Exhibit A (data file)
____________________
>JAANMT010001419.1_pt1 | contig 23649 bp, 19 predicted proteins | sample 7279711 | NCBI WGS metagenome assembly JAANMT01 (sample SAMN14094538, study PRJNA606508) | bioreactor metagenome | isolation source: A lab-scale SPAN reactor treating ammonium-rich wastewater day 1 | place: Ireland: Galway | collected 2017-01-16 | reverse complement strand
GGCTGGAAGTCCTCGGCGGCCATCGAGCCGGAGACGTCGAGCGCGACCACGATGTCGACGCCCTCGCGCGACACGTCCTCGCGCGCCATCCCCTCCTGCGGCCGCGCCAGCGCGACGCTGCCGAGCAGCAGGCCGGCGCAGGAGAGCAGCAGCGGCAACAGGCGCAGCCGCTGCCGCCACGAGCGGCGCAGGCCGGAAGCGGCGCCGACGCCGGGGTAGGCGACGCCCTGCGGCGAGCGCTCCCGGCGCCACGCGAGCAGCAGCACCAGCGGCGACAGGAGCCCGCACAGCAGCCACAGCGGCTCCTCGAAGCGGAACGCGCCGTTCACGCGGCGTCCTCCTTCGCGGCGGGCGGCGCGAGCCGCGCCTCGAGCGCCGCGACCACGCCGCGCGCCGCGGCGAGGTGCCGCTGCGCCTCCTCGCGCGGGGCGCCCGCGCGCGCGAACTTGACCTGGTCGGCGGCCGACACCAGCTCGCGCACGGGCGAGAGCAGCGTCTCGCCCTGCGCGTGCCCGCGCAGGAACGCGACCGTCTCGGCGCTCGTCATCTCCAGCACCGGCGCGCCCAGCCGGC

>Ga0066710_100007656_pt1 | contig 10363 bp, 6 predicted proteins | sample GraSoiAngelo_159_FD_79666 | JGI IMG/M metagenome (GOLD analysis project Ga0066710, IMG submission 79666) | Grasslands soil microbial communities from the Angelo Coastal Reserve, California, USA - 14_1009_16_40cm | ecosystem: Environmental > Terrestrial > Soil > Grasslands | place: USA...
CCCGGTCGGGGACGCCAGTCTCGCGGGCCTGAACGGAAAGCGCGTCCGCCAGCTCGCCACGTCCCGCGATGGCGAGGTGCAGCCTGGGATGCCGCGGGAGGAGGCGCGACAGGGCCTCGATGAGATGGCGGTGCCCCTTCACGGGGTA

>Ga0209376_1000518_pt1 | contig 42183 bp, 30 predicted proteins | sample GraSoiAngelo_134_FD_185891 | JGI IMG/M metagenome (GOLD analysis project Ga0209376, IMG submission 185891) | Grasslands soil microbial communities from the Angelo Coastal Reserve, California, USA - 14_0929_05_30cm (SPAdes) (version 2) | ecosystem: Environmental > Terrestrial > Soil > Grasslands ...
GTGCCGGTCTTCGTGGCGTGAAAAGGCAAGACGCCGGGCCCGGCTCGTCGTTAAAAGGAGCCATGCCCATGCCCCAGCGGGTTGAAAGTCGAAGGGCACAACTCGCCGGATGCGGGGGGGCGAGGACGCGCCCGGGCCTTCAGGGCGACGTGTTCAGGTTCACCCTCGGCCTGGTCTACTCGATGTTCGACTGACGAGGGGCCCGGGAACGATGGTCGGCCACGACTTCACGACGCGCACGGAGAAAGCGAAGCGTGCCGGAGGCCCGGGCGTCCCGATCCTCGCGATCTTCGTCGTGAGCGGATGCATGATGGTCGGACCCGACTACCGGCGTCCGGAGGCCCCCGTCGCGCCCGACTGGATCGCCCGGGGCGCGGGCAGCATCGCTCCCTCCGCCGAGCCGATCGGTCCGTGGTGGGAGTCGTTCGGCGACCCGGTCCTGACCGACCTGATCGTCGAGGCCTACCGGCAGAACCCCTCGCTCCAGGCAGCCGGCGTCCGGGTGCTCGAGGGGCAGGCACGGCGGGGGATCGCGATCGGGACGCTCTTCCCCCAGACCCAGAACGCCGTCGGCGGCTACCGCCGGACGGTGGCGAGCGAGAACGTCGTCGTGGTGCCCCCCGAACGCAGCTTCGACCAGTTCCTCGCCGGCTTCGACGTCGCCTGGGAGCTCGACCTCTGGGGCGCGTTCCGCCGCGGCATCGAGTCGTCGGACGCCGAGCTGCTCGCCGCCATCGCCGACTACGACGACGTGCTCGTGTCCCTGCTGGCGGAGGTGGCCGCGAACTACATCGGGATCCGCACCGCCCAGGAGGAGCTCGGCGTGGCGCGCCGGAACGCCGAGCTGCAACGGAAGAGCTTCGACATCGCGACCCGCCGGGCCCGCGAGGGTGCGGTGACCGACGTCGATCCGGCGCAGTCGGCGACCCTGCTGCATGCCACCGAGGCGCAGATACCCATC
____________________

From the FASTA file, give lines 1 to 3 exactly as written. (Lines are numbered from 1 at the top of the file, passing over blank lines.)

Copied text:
>JAANMT010001419.1_pt1 | contig 23649 bp, 19 predicted proteins | sample 7279711 | NCBI WGS metagenome assembly JAANMT01 (sample SAMN14094538, study PRJNA606508) | bioreactor metagenome | isolation source: A lab-scale SPAN reactor treating ammonium-rich wastewater day 1 | place: Ireland: Galway | collected 2017-01-16 | reverse complement strand
GGCTGGAAGTCCTCGGCGGCCATCGAGCCGGAGACGTCGAGCGCGACCACGATGTCGACGCCCTCGCGCGACACGTCCTCGCGCGCCATCCCCTCCTGCGGCCGCGCCAGCGCGACGCTGCCGAGCAGCAGGCCGGCGCAGGAGAGCAGCAGCGGCAACAGGCGCAGCCGCTGCCGCCACGAGCGGCGCAGGCCGGAAGCGGCGCCGACGCCGGGGTAGGCGACGCCCTGCGGCGAGCGCTCCCGGCGCCACGCGAGCAGCAGCACCAGCGGCGACAGGAGCCCGCACAGCAGCCACAGCGGCTCCTCGAAGCGGAACGCGCCGTTCACGCGGCGTCCTCCTTCGCGGCGGGCGGCGCGAGCCGCGCCTCGAGCGCCGCGACCACGCCGCGCGCCGCGGCGAGGTGCCGCTGCGCCTCCTCGCGCGGGGCGCCCGCGCGCGCGAACTTGACCTGGTCGGCGGCCGACACCAGCTCGCGCACGGGCGAGAGCAGCGTCTCGCCCTGCGCGTGCCCGCGCAGGAACGCGACCGTCTCGGCGCTCGTCATCTCCAGCACCGGCGCGCCCAGCCGGC

>Ga0066710_100007656_pt1 | contig 10363 bp, 6 predicted proteins | sample GraSoiAngelo_159_FD_79666 | JGI IMG/M metagenome (GOLD analysis project Ga0066710, IMG submission 79666) | Grasslands soil microbial communities from the Angelo Coastal Reserve, California, USA - 14_1009_16_40cm | ecosystem: Environmental > Terrestrial > Soil > Grasslands | place: USA...